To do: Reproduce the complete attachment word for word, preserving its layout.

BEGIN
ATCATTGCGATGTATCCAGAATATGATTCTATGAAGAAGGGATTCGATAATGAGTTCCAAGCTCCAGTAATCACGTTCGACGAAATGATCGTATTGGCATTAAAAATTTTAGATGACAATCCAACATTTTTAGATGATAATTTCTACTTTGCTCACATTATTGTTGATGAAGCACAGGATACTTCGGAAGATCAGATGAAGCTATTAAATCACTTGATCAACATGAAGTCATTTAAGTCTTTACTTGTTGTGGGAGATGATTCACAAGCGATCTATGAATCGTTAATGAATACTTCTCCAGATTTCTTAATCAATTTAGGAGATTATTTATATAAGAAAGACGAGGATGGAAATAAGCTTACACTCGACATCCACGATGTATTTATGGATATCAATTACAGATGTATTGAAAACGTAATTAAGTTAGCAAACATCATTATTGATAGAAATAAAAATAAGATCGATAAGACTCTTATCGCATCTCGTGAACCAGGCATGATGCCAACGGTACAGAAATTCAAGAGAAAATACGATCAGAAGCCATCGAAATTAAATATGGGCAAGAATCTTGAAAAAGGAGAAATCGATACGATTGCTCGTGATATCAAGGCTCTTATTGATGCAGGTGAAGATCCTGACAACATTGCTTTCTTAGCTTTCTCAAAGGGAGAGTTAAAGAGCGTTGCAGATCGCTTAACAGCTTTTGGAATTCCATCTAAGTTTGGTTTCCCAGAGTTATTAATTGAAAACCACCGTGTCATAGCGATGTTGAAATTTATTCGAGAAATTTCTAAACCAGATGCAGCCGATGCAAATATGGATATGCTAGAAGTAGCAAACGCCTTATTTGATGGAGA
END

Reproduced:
ATCATTGCGATGTATCCAGAATATGATTCTATGAAGAAGGGATTCGATAATGAGTTCCAAGCTCCAGTAATCACGTTCGACGAAATGATCGTATTGGCATTAAAAATTTTAGATGACAATCCAACATTTTTAGATGATAATTTCTACTTTGCTCACATTATTGTTGATGAAGCACAGGATACTTCGGAAGATCAGATGAAGCTATTAAATCACTTGATCAACATGAAGTCATTTAAGTCTTTACTTGTTGTGGGAGATGATTCACAAGCGATCTATGAATCGTTAATGAATACTTCTCCAGATTTCTTAATCAATTTAGGAGATTATTTATATAAGAAAGACGAGGATGGAAATAAGCTTACACTCGACATCCACGATGTATTTATGGATATCAATTACAGATGTATTGAAAACGTAATTAAGTTAGCAAACATCATTATTGATAGAAATAAAAATAAGATCGATAAGACTCTTATCGCATCTCGTGAACCAGGCATGATGCCAACGGTACAGAAATTCAAGAGAAAATACGATCAGAAGCCATCGAAATTAAATATGGGCAAGAATCTTGAAAAAGGAGAAATCGATACGATTGCTCGTGATATCAAGGCTCTTATTGATGCAGGTGAAGATCCTGACAACATTGCTTTCTTAGCTTTCTCAAAGGGAGAGTTAAAGAGCGTTGCAGATCGCTTAACAGCTTTTGGAATTCCATCTAAGTTTGGTTTCCCAGAGTTATTAATTGAAAACCACCGTGTCATAGCGATGTTGAAATTTATTCGAGAAATTTCTAAACCAGATGCAGCCGATGCAAATATGGATATGCTAGAAGTAGCAAACGCCTTATTTGATGGAGA